The first text was sent from an Orbitel 901. Contract engineer Neil Papworth wrote “Merry Christmas” to Vodafone colleague Richard Jarvis. It was December 3rd, 1992. Owing to technological restrictions, he had to use a PC to send the message. Jarvis was unable to reply.
Phones did not have the ability to compose SMS messages until Nokia introduced the feature to its range in 1993. Texts couldn’t be sent between different networks in the UK until 1999.
By 1994, traffic on the GSM network was still light. For every two GSM users, one text was sent per month.
The UK led the texting revolution, thumbing out a billion texts a month by February 2001.
Britons now send an average of 50 texts a week, a figure dwarfed by Filipinos, who send an average of 27 texts per day.
In 1995, texting was made faster (or more confusing, depending on which side of the fence you sat) by the introduction of T9 – better known as predictive text.
A single 160 character text weighs in at 140 bytes.
In 2003, a Scottish teenager submitted a school essay written entirely in txt spk. It began: “My smmr hols wr CWOT. B4, we usd 2go2 NY 2C my bro, his GF & thr 3 :- kds FTF. ILNY, it's a gr8 plc.”
On Christmas Day in 2006, more than 205 million texts were sent in the UK alone. In 2011, Brits sent over 150 billion. Globally, over six trillion texts are sent annually .
Premium rate messaging was debuted in 1998 for – you guessed it – ringtones. The ringtone business was worth US$1bn by 2002, and nearly five times that by 2008.
Texting has been directly credited with the emergence and success of microblogging sites such as Twitter and Weibo.
In 2005, the Eurovision Song Contest broke the record for televoting, counting both SMS and phone votes. It had pioneered voting by text in 2002.
In 2006, Finnish Prime Minister Matti Vanhanan (who had also been voted Finland’s sexiest man that year) is said to have dumped his girlfriend by text.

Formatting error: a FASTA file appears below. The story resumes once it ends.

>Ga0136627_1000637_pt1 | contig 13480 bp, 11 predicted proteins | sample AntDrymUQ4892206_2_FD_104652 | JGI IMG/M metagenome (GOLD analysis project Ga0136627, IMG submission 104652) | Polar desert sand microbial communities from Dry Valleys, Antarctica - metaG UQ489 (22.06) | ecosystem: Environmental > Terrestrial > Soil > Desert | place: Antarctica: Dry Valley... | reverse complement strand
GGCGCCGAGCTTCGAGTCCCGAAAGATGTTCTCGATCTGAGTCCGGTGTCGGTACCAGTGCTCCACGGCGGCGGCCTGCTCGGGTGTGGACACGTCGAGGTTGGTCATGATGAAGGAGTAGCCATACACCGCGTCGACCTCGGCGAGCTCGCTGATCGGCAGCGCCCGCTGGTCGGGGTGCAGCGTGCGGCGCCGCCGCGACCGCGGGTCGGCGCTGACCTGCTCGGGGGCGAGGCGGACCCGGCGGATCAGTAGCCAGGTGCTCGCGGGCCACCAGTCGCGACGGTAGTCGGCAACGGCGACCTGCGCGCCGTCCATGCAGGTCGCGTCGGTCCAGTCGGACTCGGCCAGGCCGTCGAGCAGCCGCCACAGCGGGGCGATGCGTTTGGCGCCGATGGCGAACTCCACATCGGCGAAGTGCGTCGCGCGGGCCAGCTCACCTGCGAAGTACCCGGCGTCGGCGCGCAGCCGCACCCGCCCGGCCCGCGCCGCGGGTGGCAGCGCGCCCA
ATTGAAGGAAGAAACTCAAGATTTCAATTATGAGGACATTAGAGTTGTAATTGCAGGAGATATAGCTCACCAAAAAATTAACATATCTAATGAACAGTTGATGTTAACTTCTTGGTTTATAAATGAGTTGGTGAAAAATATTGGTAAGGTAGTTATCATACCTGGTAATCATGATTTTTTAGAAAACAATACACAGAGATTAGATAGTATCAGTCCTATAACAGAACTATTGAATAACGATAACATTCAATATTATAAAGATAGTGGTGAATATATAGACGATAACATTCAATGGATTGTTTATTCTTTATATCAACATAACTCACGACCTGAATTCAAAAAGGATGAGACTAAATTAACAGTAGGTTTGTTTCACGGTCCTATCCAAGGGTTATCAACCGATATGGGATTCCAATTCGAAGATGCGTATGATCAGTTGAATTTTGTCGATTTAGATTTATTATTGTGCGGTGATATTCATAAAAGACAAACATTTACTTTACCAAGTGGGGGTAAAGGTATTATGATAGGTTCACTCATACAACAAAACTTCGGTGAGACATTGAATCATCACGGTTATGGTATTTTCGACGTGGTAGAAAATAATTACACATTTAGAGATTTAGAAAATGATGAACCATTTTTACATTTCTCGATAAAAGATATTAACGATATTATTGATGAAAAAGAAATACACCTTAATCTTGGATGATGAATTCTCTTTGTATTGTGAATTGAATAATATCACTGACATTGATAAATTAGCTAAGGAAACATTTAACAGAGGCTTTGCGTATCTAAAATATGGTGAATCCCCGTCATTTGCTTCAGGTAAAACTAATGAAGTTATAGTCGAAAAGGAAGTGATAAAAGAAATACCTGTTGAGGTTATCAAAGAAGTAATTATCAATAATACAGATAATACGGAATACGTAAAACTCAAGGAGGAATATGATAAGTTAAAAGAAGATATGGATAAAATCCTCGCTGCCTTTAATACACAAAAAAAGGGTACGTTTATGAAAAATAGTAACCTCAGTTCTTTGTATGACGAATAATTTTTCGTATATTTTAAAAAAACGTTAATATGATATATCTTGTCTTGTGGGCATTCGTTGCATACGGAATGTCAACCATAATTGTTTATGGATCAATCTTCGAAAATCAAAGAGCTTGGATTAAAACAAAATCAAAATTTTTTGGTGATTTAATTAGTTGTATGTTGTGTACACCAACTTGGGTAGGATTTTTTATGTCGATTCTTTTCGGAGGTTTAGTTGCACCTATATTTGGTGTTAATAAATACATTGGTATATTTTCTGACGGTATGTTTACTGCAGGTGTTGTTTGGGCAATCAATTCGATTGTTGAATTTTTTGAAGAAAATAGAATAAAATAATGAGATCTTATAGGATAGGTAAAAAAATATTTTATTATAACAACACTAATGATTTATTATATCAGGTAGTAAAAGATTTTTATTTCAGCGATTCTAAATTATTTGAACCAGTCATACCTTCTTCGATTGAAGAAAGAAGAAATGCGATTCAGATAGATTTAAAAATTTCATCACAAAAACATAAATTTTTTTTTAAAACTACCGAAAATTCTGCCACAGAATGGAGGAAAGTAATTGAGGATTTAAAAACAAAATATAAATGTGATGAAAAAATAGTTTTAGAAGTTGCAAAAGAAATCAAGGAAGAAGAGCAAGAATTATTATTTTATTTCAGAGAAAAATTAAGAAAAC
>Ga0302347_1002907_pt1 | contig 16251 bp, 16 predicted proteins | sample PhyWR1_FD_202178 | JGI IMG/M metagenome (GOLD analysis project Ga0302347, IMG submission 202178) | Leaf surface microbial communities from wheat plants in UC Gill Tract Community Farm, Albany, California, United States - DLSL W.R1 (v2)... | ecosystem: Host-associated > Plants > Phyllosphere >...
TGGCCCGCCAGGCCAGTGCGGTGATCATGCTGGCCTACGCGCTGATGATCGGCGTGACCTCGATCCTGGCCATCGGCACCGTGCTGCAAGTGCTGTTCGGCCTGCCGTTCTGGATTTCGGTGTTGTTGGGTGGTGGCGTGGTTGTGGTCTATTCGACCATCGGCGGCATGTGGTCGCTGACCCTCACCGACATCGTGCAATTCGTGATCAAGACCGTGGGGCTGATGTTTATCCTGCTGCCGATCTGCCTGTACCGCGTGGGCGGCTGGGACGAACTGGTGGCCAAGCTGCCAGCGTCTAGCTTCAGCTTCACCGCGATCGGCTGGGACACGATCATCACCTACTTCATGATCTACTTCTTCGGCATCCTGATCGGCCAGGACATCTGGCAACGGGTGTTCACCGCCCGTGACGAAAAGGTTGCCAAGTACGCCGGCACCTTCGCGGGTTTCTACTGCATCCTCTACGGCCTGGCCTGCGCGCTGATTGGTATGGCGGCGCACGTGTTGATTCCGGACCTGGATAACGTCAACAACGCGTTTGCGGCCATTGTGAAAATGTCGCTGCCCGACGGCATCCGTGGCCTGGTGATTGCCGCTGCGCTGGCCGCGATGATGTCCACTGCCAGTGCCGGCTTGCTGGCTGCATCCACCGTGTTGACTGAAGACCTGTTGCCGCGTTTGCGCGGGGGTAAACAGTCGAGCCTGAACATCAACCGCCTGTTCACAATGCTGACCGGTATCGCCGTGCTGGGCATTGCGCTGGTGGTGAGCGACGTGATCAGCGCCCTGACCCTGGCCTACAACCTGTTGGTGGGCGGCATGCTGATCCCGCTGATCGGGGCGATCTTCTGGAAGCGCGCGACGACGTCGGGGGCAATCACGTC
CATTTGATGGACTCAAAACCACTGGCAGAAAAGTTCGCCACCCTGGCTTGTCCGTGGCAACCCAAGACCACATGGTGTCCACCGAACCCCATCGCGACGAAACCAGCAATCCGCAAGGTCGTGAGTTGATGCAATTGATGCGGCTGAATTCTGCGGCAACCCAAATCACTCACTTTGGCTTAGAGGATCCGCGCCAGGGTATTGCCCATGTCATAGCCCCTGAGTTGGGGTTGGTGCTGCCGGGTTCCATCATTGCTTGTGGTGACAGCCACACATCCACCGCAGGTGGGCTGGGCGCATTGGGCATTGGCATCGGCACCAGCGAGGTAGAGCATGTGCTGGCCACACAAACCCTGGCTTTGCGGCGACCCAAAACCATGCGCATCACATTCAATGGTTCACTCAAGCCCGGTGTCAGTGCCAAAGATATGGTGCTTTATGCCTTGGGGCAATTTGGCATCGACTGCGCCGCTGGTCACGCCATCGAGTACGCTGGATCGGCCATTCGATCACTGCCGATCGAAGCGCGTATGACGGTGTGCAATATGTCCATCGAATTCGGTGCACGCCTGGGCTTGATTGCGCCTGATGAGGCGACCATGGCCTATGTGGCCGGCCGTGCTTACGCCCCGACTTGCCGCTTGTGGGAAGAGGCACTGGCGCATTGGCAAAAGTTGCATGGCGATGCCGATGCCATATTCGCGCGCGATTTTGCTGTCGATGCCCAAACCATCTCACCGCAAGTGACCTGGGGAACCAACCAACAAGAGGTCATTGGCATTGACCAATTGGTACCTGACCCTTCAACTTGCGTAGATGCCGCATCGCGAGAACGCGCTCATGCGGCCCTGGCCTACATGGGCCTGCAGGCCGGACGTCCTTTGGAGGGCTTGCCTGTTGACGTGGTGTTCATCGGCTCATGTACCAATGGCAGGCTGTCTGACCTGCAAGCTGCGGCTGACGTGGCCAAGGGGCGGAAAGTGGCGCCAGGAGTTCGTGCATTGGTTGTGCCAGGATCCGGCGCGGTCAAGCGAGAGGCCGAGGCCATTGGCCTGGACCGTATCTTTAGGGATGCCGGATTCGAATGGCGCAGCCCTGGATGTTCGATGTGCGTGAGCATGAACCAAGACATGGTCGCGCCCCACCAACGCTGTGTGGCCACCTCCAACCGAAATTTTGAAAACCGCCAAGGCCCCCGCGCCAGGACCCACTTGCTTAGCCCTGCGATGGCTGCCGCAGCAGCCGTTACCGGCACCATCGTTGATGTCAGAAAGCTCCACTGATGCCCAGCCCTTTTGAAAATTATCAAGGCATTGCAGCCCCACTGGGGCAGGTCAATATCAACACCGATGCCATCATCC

Perhaps inspired by the above, Finnish author Hannu Luntiala penned a novel written entirely in texts in 2007. It was a first, and hopefully a last.
Think you get a lot of text spam? In China, users get more than 12 spam texts per week.
Staying with China, text speak is often done in numbers in the People’s Republic: 520 (wu er ling) sounds like “I love you” (wo ai ni) while 748 (qi si ba) sounds like “go to hell” (qu si ba). Excuse our Mandarin.
More international textery… Italian: dv6 (dove sei? where are you?); French: a12c4 (a un de ces quatres, see you around). Homer Simpson in text speak, you say? Sure: ~(_8^(|)
A 2009 trial showed that at 70mph, sending a text added 70 feet to stopping distance. Being legally drunk only added four.
“The razor-toothed piranhas of the genera Serrasalmus and Pygocentrus are the most ferocious freshwater fish in the world. In reality, they seldom attack a human.” That’s the official world record speed text. Norway’s Sonja Kristiansen, the current holder, keyed it in in 37.28 seconds.
Sexting first entered the mainstream in 2005. As a phrase, that is. As well as debauchery, SMS has also been blamed for falling literacy standards, political and social unrest, bullying, repetitive strain injury and tuberculosis. Okay, not tuberculosis. But then we don’t pin the others on poor old texting either. Happy birthday, SMS!
You might also like